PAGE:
Stiff regulation reason for Nigeria’s dysfunctional power sector, says Accord’s Imumolen

Accord Party's presidential candidate Professor Christopher Imumolen.
Accord Party’s presidential candidate Professor Christopher Imumolen.

Professor Christopher Imumolen, the presidential candidate of Accord and the youngest contender for the 2023 election, has bemoaned the state of the power sector in Nigeria and has proposed modules for its growth.
During a recent media interview in Abuja, the 38-year-old stressed that the power sector needs to be opened to both domestic and foreign players and that its current status as a strictly regulated area is inappropriate.

He stated that more players are required in the generation, transmission, and distribution sectors, and that the Nigerian Electricity Regulation Commission (NERC) must ensure deregulation.

He referred to it as unfortunate that since independence, Nigeria has only been able to supply power to 50% of the country.

Condemning Nigeria’s low generation capacity, which remains at a precarious 6,000 megawatts despite hundreds of billions of naira in investments by succeeding governments, he questioned what happened to the roughly $5 billion in tariff revenue that is generated annually.
He criticized the widespread corruption in Nigeria’s power sector and other sectors, stating that in order for Nigeria to escape the appallingly low supply to homes and industries—which is currently an average of two hours per day—corruption must be strategically eliminated. Additionally, the business of energy generation, transmission, and distribution must be given to experts who know the industry rather than to political acolytes or clients.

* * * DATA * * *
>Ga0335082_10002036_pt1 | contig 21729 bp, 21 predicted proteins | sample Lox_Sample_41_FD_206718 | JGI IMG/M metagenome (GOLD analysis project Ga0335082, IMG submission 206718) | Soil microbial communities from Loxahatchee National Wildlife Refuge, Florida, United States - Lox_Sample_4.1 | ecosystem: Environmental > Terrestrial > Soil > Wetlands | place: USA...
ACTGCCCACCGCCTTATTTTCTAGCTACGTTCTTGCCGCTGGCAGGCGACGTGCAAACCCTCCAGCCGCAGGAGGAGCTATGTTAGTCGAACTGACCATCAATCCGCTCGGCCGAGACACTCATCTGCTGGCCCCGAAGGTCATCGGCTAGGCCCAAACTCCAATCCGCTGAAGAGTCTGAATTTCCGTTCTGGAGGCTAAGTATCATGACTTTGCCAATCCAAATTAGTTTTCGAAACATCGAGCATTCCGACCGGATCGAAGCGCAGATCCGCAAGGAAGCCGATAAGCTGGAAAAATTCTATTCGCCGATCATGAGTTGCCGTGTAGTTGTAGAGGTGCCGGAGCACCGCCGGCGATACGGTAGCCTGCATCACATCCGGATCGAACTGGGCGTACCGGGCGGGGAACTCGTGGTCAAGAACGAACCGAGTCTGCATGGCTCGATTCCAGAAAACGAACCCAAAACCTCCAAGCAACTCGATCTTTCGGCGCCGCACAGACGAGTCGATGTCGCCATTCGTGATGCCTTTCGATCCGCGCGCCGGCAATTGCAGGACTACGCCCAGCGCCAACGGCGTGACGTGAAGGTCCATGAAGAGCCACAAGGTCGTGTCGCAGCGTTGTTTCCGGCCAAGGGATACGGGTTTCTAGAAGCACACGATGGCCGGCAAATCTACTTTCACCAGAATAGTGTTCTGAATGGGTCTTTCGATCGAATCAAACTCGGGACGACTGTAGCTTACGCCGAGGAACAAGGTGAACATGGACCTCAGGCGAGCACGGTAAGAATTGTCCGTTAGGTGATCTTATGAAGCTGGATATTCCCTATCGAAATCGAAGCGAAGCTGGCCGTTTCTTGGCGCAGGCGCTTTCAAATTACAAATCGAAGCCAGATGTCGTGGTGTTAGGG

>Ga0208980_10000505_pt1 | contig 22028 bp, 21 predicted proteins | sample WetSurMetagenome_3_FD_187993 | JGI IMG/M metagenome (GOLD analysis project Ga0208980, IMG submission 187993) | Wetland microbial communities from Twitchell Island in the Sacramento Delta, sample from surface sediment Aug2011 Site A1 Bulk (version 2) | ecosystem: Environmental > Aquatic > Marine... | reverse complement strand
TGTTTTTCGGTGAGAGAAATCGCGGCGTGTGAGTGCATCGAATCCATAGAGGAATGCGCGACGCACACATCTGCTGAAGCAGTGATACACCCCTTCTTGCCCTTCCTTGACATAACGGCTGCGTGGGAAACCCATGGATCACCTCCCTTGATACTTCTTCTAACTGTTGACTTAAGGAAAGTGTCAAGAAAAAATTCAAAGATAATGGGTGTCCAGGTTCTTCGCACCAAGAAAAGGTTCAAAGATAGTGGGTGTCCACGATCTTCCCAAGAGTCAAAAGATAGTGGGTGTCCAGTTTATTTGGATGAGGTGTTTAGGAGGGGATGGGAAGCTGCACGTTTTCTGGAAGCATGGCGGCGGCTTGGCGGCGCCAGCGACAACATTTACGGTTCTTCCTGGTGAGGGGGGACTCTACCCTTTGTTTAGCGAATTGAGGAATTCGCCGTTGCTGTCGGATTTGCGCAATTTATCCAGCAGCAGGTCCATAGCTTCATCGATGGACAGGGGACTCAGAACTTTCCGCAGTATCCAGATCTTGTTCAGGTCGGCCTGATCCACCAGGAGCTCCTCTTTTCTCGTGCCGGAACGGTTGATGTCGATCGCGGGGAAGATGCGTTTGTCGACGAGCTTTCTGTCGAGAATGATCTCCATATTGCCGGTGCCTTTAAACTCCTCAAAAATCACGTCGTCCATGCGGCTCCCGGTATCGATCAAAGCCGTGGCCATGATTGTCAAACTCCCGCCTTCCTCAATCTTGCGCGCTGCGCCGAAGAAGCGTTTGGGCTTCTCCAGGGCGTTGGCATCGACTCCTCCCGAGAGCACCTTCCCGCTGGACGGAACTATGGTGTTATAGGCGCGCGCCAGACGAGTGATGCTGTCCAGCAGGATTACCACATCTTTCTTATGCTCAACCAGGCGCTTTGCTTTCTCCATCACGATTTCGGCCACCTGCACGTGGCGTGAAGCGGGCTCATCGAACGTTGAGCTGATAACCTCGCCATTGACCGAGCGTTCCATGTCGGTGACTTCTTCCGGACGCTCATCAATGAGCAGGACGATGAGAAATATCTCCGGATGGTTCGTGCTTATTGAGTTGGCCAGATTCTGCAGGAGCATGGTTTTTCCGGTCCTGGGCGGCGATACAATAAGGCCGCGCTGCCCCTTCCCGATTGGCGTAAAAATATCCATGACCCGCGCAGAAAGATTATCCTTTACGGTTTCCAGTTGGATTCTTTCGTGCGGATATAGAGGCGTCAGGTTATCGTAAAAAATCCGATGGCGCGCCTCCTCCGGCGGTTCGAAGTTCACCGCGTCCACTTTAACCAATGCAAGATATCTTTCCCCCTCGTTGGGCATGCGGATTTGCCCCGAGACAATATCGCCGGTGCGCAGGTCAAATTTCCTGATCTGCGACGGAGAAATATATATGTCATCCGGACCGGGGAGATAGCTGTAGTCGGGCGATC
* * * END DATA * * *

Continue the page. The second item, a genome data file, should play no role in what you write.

“For a remarkable impact and success to be recorded in the power sector, it must be handled with government sincerity as a vital sector tightly hinged to national development.

“With adequate power supply, a palpable economic vibrancy will be injected into the economy and large, small, and medium enterprises will boom,” he buttressed.

He emphasised the urgent need for a more friendly investment atmosphere in the power sector, which is so attractive to players who will make power stable in Nigeria, describing as disgraceful Nigeria’s inability to provide adequate power for its citizens since 1960, and saying that Nigeria can only attain overall productivity, prosperity, and development when its sectors thrive.
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